Yom Kippur Observances
Yom Kippur is the holiest day of the year -- the day on which we are closest to G-d and to the quintessential core of our own souls. It is the "Day of Atonement" -- "For on this day He will forgive you, to purify you, that you be cleansed from all your sins before G-d" (Leviticus 16:30).
For twenty-six hours, from several minutes before sunset on Tishrei 9 to after nightfall on Tishrei 10, we "afflict our souls": we abstain from food and drink, do not wash or anoint our bodies, do not wear leather shoes, and abstain from marital relations.
When the Holy Temple stood in Jerusalem, the Yom Kippur service included the High Priest's entry into the "Holy of Holies" to offer the ketoret -- the only time that anyone entered the Temple's innermost chamber -- and the "casting of lots" over two goats, one to be offered to G-d and the other to carry off the sins of Israel to the wilderness. Today, we spend the day in the synagogue garbed in a white garment called a kittel to resemble the sin-free angels and to waken thoughts of repentance by reminding us of the day of our death. In the course of the day we hold five prayer services: Maariv, with its solemn Kol Nidrei service, on the eve of Yom Kippur;Shacharit; Musaf, which includes a detailed account of the Temple service;Minchah, which includes the reading of the Book of Jonah; and Ne'illah, the "closing of the gates" service at sunset. We say the Al Chet confession of sins ten times, and recite Psalms every available moment.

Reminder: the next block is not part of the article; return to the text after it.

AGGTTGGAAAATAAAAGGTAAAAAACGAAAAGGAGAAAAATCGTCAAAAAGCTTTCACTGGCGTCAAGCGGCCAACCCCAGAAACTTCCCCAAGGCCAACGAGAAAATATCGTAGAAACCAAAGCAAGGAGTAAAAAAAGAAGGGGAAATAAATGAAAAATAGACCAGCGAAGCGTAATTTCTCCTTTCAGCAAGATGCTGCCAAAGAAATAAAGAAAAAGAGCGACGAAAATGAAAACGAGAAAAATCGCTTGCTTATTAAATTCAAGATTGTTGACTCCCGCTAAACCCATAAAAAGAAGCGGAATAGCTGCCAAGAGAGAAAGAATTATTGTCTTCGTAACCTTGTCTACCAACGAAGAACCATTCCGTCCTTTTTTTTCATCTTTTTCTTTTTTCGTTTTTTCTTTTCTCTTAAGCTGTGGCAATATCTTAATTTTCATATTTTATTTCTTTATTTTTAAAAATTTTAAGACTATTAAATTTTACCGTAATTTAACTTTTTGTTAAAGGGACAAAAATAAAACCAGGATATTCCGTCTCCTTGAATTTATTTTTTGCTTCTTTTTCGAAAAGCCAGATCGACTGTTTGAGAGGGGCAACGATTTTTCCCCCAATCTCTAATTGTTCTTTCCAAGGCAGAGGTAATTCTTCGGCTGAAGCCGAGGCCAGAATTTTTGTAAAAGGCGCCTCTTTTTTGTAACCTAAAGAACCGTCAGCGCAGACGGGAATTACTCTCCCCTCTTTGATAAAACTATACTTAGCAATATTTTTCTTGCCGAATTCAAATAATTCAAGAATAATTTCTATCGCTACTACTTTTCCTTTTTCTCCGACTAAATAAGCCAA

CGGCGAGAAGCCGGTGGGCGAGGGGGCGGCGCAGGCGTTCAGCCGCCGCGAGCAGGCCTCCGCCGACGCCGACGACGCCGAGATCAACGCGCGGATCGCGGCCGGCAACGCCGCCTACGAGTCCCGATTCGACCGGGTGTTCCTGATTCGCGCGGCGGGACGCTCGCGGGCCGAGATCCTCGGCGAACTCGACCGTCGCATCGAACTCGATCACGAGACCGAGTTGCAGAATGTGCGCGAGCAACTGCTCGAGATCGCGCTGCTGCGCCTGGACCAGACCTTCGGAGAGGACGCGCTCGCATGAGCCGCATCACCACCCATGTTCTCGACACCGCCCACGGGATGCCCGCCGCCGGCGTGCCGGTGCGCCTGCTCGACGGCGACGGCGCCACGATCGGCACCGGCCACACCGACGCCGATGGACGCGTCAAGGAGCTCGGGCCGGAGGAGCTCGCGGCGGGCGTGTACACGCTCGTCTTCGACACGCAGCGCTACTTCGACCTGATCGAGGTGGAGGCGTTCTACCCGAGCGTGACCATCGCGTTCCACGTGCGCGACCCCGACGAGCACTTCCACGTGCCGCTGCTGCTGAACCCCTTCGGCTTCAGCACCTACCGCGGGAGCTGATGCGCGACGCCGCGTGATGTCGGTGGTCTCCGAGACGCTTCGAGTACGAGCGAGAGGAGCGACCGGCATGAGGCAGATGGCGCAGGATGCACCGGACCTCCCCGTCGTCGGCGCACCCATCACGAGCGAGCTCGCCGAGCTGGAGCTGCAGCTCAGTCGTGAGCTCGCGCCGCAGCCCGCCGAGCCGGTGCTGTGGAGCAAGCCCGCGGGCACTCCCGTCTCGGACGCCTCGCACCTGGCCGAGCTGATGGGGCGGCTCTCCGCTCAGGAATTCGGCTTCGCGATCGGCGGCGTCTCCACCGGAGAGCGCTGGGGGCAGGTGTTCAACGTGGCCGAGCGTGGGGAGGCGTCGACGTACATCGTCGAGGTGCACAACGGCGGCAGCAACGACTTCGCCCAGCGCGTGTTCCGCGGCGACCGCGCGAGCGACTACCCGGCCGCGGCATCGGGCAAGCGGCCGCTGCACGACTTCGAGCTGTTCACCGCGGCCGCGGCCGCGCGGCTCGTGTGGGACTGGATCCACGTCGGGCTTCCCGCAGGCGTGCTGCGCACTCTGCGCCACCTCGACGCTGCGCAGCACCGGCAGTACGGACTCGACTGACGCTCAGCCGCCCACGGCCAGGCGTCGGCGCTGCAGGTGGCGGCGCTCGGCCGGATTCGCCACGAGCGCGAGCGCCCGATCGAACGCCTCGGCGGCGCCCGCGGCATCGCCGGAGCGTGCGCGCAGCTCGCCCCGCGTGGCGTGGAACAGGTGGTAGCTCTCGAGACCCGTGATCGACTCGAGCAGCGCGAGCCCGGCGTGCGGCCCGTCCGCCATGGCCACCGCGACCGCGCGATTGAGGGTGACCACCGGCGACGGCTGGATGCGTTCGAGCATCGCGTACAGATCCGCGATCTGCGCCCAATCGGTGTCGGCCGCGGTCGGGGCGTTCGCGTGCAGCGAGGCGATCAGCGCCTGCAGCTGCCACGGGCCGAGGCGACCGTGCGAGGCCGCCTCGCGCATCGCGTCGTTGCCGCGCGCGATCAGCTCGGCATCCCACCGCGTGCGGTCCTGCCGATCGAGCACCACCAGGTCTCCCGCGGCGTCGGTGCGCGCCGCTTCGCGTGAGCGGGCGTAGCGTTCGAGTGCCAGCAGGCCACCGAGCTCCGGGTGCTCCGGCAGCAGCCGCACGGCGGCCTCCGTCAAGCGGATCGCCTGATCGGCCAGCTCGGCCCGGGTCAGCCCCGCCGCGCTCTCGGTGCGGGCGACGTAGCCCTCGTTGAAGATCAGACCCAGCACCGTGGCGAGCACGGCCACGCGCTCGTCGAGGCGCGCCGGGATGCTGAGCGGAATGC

The day is the most solemn of the year, yet an undertone of joy suffuses it: a joy that revels in the spirituality of the day and expresses the confidence that G-d will accept our repentance, forgive our sins, and seal our verdict for a year of life, health and happiness. When the closing Ne'illah service climaxes in the resounding cries of "Hear O Israel... G-d is one" and a single blast of the shofar, the joy erupts in song and dance (a Chabad custom is to sing the lively niggun known as "Napoleon's March"), followed by the festive after-fast meal, making the evening following Yom Kippur a Yom Tov (festival) in its own right